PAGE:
The physiologic mechanisms by which endurance training may induce these intrinsic changes in the specialized conduction system of the heart are unknown and may be multifactorial. An altered ionic balance across the membrane (21), as well as biochemical and mechanical effects induced by dilation and hypertrophy (14,15), have been proposed as possible mechanisms. Clinical and research data indicate that active and passive changes in the mechanical environment of the heart are capable of influencing both the initiation and spread of cardiac excitation through pathways that are intrinsic to the heart—a phenomenon known as “mechanoelectric feedback” (22). One unifying explanation for the controversy about autonomic versus nonautonomic determinants of electrophysiologic adaptations in athletes could be that short-term physical training programs, such as those used in prospective studies (13,18), could induce autonomic adaptations, with a reduction in sympathetic activity and an increase in parasympathetic activity. Long-term aerobic training, accompanied by anatomic changes such as atrial and ventricular dilation, would create the mechanoelectric feedback necessary to induce intrinsic electrophysiologic adaptations, as demonstrated in the present and other cross-sectional studies (3,14,15). Interestingly, rats (23)and dogs (24)whose hearts were denervated before training did not develop intrinsic and rest bradycardia, respectively. Thus, it is likely that a functioning autonomic system is necessary for the development of electrophysiologic adaptations.
Possible clinical relevance
In the present study, we evaluated a group of well-trained athletes with rest bradycardia, but without conduction abnormalities. Thus, the demonstration of intrinsic electrophysiologic adaptations can be generalized only to other athletes with similar characteristics. However, taken together with our previous observations in another group of endurance athletes (3), we believe that intrinsic adaptations represent the electrophysiologic substrate that may facilitate the appearance of more advanced conduction abnormalities. The demonstration by Zepilli et al. (11)of a reversal in conduction abnormalities of athletes by sympathetic or vagolytic maneuvers may simply represent normal parasympathetic activity superimposed on altered intrinsic electrophysiology.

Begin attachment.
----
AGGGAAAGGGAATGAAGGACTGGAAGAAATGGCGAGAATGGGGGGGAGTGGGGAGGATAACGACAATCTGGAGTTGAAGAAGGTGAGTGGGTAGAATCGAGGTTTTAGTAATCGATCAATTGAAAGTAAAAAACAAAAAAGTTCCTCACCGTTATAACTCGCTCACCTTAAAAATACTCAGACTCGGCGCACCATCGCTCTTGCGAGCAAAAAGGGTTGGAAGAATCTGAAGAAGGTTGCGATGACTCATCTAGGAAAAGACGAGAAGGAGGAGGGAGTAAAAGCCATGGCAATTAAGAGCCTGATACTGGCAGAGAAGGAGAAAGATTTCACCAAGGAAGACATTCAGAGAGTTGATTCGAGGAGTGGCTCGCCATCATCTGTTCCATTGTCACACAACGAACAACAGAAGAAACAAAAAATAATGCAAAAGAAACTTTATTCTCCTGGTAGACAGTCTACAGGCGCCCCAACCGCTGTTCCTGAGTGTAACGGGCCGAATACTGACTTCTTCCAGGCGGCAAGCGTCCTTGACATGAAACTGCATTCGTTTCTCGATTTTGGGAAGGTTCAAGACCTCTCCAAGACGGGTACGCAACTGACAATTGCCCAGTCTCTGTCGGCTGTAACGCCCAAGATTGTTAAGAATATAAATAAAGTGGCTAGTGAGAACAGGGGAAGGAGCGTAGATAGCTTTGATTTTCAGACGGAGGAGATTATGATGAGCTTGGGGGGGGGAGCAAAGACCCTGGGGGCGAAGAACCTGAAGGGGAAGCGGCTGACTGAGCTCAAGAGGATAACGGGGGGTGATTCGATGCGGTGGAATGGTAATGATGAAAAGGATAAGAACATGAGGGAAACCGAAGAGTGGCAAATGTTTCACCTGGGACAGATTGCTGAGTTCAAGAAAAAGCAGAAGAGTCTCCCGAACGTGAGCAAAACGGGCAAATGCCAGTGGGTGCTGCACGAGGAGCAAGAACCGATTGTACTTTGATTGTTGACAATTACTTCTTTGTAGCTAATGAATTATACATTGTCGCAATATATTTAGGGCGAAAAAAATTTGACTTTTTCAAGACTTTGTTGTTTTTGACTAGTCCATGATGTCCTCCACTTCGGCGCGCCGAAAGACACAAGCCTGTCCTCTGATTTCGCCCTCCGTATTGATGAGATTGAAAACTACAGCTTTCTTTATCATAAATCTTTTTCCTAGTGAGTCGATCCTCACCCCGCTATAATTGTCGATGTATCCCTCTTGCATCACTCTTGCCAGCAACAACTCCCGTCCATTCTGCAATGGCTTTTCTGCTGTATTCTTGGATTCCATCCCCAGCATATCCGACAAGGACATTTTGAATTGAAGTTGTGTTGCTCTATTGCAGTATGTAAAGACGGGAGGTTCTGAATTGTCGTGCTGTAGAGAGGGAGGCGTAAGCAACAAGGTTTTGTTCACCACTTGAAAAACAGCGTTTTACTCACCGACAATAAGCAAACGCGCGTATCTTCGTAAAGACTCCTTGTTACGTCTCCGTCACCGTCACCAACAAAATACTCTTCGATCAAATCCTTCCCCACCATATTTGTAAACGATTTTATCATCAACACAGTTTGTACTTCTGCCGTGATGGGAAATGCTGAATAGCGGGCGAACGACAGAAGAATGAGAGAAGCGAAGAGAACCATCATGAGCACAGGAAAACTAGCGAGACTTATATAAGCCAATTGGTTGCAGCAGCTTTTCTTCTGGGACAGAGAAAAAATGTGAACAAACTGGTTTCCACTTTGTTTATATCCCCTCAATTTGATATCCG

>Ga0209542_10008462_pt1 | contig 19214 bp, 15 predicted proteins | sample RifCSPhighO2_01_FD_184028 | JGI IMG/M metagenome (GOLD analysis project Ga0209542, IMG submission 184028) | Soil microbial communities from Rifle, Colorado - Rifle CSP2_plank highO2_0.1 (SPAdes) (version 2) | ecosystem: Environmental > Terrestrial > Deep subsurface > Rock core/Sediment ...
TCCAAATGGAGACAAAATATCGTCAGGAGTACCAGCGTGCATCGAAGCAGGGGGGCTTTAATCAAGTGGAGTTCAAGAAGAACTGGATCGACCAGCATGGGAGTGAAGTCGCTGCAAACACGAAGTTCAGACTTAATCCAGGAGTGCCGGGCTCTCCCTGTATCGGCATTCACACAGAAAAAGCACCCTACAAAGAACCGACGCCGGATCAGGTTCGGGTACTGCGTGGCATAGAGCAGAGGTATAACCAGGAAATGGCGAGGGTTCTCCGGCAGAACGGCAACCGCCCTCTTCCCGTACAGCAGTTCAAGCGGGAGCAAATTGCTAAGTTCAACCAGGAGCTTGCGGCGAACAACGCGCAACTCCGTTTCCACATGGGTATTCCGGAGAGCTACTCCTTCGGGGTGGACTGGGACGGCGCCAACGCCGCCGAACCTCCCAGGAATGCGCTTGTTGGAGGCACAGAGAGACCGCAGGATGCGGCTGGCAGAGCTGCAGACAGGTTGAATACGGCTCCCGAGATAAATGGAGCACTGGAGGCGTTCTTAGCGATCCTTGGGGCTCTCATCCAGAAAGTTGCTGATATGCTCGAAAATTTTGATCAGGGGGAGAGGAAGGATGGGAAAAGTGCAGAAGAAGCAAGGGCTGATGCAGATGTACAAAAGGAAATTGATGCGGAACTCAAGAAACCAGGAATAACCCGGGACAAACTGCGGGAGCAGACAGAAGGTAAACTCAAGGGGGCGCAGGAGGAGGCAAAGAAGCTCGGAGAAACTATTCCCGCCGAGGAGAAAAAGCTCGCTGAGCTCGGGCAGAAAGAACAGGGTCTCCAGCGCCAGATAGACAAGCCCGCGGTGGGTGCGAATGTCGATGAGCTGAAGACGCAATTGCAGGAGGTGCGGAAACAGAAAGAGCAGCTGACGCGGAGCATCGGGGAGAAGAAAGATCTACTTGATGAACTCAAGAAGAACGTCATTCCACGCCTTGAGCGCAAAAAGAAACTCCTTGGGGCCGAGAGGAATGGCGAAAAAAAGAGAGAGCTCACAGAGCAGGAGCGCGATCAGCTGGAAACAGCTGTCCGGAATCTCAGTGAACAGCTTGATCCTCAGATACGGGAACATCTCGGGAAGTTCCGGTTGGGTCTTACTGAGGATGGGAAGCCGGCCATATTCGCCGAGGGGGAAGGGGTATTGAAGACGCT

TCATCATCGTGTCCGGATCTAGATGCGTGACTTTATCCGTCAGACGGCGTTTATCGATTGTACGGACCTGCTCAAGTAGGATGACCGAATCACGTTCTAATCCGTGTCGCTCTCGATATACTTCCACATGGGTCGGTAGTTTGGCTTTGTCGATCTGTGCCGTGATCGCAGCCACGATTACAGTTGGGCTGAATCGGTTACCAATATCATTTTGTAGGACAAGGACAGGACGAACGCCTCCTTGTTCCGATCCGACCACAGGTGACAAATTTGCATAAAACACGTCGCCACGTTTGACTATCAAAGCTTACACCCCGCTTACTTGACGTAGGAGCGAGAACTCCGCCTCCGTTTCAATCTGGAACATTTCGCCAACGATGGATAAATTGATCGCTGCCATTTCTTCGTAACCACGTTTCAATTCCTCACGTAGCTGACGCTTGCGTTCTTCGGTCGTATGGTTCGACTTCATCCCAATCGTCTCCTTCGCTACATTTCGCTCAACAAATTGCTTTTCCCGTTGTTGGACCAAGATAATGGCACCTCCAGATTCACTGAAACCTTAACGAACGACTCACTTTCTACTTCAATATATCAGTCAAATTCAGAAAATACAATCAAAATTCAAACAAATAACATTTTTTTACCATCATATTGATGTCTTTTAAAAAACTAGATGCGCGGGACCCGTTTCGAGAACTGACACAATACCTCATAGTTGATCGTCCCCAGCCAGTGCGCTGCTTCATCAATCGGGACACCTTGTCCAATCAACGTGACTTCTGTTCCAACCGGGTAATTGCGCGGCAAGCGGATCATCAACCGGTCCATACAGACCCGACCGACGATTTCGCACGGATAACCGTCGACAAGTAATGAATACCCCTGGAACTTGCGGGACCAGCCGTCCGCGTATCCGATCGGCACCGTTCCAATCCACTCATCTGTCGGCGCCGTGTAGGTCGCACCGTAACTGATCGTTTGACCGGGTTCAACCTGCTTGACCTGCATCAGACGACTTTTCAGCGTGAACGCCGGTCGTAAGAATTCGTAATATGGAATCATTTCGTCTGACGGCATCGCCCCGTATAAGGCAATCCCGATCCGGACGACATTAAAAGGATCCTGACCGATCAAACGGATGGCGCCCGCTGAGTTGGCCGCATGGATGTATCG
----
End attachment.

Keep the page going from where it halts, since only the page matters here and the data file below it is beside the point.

In this study, we assumed that the differences between athletes and untrained individuals represent physiologic adaptations in response to training. Because this is a cross-sectional study, an alternative explanation could be that the intrinsic changes represent inherited characteristics that may facilitate success or trainability. However, this is unlikely, based on the observations of previous prospective studies on sinus bradycardia (13,18)and conduction abnormalities of athletes (11). The use of pharmacologic blockade as a tool for the evaluation of autonomic and nonautonomic influences on electrophysiologic variables also has its limitations. The possible sympathomimetic effect of atropine (25), as well as its attenuated antagonism (26), could have confounded our findings. However, both of these actions, if anything, would have resulted in overestimation of parasympathetic activity, particularly in favor of the athletes (9), which we did not find in our study.
Our controlled intracavitary electrophysiologic studies under pharmacologic blockade demonstrate that endurance athletes with rest bradycardia and a normal ECG present with sinus automaticity and AV node conduction changes that are related to intrinsic physiology, rather than to autonomic influences.
☆ This work was supported by grants from Coordenadoria de Aperfeiçoamento de Pessoal de Nível Superior (CAPES), Brasilia, Brazil, and Fundação de Amparo à Pesquisa do Estado do Rio Grande do Sul (FAPERGS), Porto Alegre, Brazil.
- analysis of variance
- effective refractory period
- sinus cycle length
- sinus node recovery time
- maximal oxygen uptake
- Wenckebach cycle
- Received June 19, 2001.
- Revision received December 7, 2001.
- Accepted December 21, 2001.
- American College of Cardiology Foundation